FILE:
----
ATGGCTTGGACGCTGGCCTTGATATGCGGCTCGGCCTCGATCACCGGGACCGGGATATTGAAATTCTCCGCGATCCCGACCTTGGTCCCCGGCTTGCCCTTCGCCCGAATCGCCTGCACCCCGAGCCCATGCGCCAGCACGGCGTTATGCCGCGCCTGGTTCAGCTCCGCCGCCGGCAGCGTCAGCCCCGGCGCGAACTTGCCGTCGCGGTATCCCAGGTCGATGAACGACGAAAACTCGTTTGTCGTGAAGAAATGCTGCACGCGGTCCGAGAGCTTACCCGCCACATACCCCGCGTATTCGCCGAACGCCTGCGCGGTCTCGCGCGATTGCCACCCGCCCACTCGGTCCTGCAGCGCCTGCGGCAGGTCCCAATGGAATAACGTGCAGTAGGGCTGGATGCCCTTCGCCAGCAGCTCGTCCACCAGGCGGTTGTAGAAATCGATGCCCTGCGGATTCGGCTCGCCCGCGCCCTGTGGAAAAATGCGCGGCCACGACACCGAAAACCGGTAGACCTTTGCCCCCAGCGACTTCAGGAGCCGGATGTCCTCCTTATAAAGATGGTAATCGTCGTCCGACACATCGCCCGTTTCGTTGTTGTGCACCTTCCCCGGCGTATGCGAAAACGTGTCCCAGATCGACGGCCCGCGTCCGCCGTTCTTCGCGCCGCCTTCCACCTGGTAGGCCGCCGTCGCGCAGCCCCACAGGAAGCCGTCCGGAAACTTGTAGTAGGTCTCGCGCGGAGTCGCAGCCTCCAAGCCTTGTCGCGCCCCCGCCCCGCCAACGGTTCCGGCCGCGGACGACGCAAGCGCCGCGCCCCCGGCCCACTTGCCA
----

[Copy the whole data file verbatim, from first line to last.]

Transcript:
ATGGCTTGGACGCTGGCCTTGATATGCGGCTCGGCCTCGATCACCGGGACCGGGATATTGAAATTCTCCGCGATCCCGACCTTGGTCCCCGGCTTGCCCTTCGCCCGAATCGCCTGCACCCCGAGCCCATGCGCCAGCACGGCGTTATGCCGCGCCTGGTTCAGCTCCGCCGCCGGCAGCGTCAGCCCCGGCGCGAACTTGCCGTCGCGGTATCCCAGGTCGATGAACGACGAAAACTCGTTTGTCGTGAAGAAATGCTGCACGCGGTCCGAGAGCTTACCCGCCACATACCCCGCGTATTCGCCGAACGCCTGCGCGGTCTCGCGCGATTGCCACCCGCCCACTCGGTCCTGCAGCGCCTGCGGCAGGTCCCAATGGAATAACGTGCAGTAGGGCTGGATGCCCTTCGCCAGCAGCTCGTCCACCAGGCGGTTGTAGAAATCGATGCCCTGCGGATTCGGCTCGCCCGCGCCCTGTGGAAAAATGCGCGGCCACGACACCGAAAACCGGTAGACCTTTGCCCCCAGCGACTTCAGGAGCCGGATGTCCTCCTTATAAAGATGGTAATCGTCGTCCGACACATCGCCCGTTTCGTTGTTGTGCACCTTCCCCGGCGTATGCGAAAACGTGTCCCAGATCGACGGCCCGCGTCCGCCGTTCTTCGCGCCGCCTTCCACCTGGTAGGCCGCCGTCGCGCAGCCCCACAGGAAGCCGTCCGGAAACTTGTAGTAGGTCTCGCGCGGAGTCGCAGCCTCCAAGCCTTGTCGCGCCCCCGCCCCGCCAACGGTTCCGGCCGCGGACGACGCAAGCGCCGCGCCCCCGGCCCACTTGCCA